Category Archive: Toxic Contamination

Apr 22

Reducing Water Pollution One Field at a Time

Reducing runoff – one field at a time . . . Learn more: To keep agricultural runoff from polluting waterways, farmers can plant cover crops and use no-till farming. It used to be difficult and expensive to figure out which fields need these approaches the most. But Jon Winsten of the non-profit Winrock International says now …

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Permanent link to this article: http://www.currentcast.org/agricultural-runoff/reducing-water-pollution-one-field-at-a-time/

Apr 11

Hard to Tell the Good Guys From the Bad

There are thousands of different types of blue-green algae, and only a few produce harmful toxins. Tell your friends to listen to this: Blue green algae aren’t all bad. After all, there are about 6,000 different species… Boyer: And there are probably only a hundred or so that are known to make toxins that would …

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Permanent link to this article: http://www.currentcast.org/toxic-contamination/hard-to-tell-the-good-guys-from-the-bad/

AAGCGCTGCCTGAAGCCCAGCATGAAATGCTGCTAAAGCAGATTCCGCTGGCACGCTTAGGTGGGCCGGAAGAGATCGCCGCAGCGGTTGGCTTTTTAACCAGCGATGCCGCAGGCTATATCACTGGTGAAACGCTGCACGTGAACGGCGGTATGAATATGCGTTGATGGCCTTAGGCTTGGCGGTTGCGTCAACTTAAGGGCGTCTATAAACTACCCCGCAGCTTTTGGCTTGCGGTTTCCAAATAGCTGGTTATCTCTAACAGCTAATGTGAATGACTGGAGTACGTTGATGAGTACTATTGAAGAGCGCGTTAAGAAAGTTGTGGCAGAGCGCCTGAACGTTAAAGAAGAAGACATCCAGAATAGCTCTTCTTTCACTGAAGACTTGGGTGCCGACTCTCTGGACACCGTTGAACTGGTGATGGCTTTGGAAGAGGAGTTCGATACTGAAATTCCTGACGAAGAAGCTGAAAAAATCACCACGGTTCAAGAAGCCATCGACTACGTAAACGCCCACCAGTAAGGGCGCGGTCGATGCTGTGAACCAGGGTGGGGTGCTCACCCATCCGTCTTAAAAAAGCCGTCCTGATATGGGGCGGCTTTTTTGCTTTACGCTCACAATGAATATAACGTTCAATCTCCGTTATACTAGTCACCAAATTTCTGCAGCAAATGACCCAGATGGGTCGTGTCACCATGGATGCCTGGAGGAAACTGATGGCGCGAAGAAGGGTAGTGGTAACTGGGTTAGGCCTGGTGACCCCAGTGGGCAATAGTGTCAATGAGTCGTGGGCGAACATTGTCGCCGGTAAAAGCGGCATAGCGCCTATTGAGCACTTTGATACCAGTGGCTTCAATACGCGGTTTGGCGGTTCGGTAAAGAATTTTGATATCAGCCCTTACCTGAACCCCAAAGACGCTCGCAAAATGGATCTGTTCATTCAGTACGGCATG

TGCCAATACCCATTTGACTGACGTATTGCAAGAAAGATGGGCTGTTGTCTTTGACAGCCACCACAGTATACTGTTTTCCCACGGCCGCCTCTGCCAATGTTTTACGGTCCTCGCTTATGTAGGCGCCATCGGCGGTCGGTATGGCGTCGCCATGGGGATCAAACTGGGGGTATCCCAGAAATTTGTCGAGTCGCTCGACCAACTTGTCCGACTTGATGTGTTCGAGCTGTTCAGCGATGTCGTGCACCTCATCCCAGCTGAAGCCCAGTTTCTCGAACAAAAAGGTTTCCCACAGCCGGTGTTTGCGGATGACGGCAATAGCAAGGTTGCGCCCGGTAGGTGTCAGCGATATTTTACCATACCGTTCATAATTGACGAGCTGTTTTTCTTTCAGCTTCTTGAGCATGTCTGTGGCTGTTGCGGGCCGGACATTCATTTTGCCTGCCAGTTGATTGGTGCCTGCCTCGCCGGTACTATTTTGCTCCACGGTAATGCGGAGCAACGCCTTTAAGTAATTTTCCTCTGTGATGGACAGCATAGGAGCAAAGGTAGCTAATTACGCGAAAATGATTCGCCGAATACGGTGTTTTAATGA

Mar 15

Abandoned coal mines leave an enduring water legacy

When coal is mined in Pennsylvania, other minerals and metals including iron sulfide and aluminum are exposed and left behind. They’re typically harmless as long as they stay dry, but… Ryan: “As you get more precipitation, your water table increases. If you have too much groundwater it can fill up voids in underground coal mines …

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Permanent link to this article: http://www.currentcast.org/stormwater-management/abandoned-coal-mines-leave-an-enduring-water-legacy/

Mar 13

Coal ash goes to court

When coal is burned for power, a residue called coal ash is left behind. “It contains a slew of toxic pollutants such as arsenic, cadmium, and selenium,” says Lisa Hallowell of the nonprofit Environmental Integrity Project. She says utilities used to frequently dispose of coal ash in unlined ponds that could leak into ground and surface …

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Permanent link to this article: http://www.currentcast.org/toxic-contamination/coal-ash-goes-to-court/

Mar 12

Take me home, country roads

Driving on dirt roads kicks up dust that can make it hard to see and cause respiratory problems for people who live nearby. In some areas, a wastewater mix from oil and gas production is sprayed on dirt and gravel roads to suppress the dust. The wastewater is usually free. But it contains radium, which …

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Permanent link to this article: http://www.currentcast.org/toxic-contamination/take-me-home-country-roads/

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